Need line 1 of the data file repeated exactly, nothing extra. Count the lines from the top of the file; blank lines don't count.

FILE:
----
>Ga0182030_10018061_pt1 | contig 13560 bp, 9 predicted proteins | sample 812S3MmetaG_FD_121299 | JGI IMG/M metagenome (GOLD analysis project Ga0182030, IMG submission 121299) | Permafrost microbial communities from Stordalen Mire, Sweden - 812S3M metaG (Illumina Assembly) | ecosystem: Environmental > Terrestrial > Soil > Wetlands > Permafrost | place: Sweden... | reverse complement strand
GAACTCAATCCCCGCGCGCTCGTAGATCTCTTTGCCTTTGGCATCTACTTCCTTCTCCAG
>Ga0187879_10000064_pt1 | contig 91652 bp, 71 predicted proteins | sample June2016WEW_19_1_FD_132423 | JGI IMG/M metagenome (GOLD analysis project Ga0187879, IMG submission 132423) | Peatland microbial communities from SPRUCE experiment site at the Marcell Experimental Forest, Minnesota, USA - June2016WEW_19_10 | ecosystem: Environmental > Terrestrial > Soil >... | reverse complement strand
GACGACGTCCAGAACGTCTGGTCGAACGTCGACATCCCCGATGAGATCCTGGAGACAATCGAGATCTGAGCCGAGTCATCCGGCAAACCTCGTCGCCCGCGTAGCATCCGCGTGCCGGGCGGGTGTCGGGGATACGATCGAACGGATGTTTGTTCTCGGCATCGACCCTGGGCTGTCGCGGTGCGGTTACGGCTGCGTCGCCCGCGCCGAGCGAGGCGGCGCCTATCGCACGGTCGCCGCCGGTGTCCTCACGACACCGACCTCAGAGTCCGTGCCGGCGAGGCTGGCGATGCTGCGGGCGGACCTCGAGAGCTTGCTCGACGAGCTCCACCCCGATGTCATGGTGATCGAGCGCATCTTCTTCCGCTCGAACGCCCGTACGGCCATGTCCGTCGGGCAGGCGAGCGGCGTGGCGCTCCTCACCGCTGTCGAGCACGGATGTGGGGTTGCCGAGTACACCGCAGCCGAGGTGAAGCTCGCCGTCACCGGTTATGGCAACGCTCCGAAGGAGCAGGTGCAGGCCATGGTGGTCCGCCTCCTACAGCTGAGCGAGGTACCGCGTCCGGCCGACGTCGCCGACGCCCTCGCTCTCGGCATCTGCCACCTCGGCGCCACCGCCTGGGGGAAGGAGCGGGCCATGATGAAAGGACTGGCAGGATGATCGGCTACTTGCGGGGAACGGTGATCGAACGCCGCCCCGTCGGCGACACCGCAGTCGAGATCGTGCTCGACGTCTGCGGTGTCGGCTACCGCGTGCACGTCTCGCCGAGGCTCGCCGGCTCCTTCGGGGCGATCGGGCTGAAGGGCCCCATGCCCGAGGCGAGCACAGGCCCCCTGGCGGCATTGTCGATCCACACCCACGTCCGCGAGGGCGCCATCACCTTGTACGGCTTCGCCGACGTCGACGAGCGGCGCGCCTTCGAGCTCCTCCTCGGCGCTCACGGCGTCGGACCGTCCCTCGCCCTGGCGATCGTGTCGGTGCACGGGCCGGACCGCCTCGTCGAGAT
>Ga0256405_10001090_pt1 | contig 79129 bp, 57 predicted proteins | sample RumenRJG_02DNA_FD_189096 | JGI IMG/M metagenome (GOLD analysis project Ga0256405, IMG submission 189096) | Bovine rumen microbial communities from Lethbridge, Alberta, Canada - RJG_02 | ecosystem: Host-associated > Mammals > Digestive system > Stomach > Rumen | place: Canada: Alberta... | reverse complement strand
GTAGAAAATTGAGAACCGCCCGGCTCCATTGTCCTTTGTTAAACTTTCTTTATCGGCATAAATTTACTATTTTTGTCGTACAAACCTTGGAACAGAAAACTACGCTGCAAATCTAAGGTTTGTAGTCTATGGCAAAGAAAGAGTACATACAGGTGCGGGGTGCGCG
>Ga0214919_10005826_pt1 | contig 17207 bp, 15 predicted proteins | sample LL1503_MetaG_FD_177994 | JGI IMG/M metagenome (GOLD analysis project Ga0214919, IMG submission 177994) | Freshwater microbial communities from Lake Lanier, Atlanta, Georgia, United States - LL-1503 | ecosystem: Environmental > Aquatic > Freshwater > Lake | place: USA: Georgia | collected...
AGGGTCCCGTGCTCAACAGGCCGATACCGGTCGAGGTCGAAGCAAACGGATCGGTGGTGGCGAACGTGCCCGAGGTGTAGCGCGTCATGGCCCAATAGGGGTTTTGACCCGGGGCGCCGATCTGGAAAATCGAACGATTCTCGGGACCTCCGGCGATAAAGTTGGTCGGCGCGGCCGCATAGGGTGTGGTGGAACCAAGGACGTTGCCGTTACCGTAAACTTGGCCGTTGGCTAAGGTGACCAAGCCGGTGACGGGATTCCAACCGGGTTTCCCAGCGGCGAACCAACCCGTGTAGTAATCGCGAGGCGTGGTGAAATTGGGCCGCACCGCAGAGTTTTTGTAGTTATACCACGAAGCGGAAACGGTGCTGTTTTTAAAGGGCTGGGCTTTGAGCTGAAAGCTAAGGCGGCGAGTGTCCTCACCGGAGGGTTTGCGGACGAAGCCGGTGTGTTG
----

>Ga0182030_10018061_pt1 | contig 13560 bp, 9 predicted proteins | sample 812S3MmetaG_FD_121299 | JGI IMG/M metagenome (GOLD analysis project Ga0182030, IMG submission 121299) | Permafrost microbial communities from Stordalen Mire, Sweden - 812S3M metaG (Illumina Assembly) | ecosystem: Environmental > Terrestrial > Soil > Wetlands > Permafrost | place: Sweden... | reverse complement strand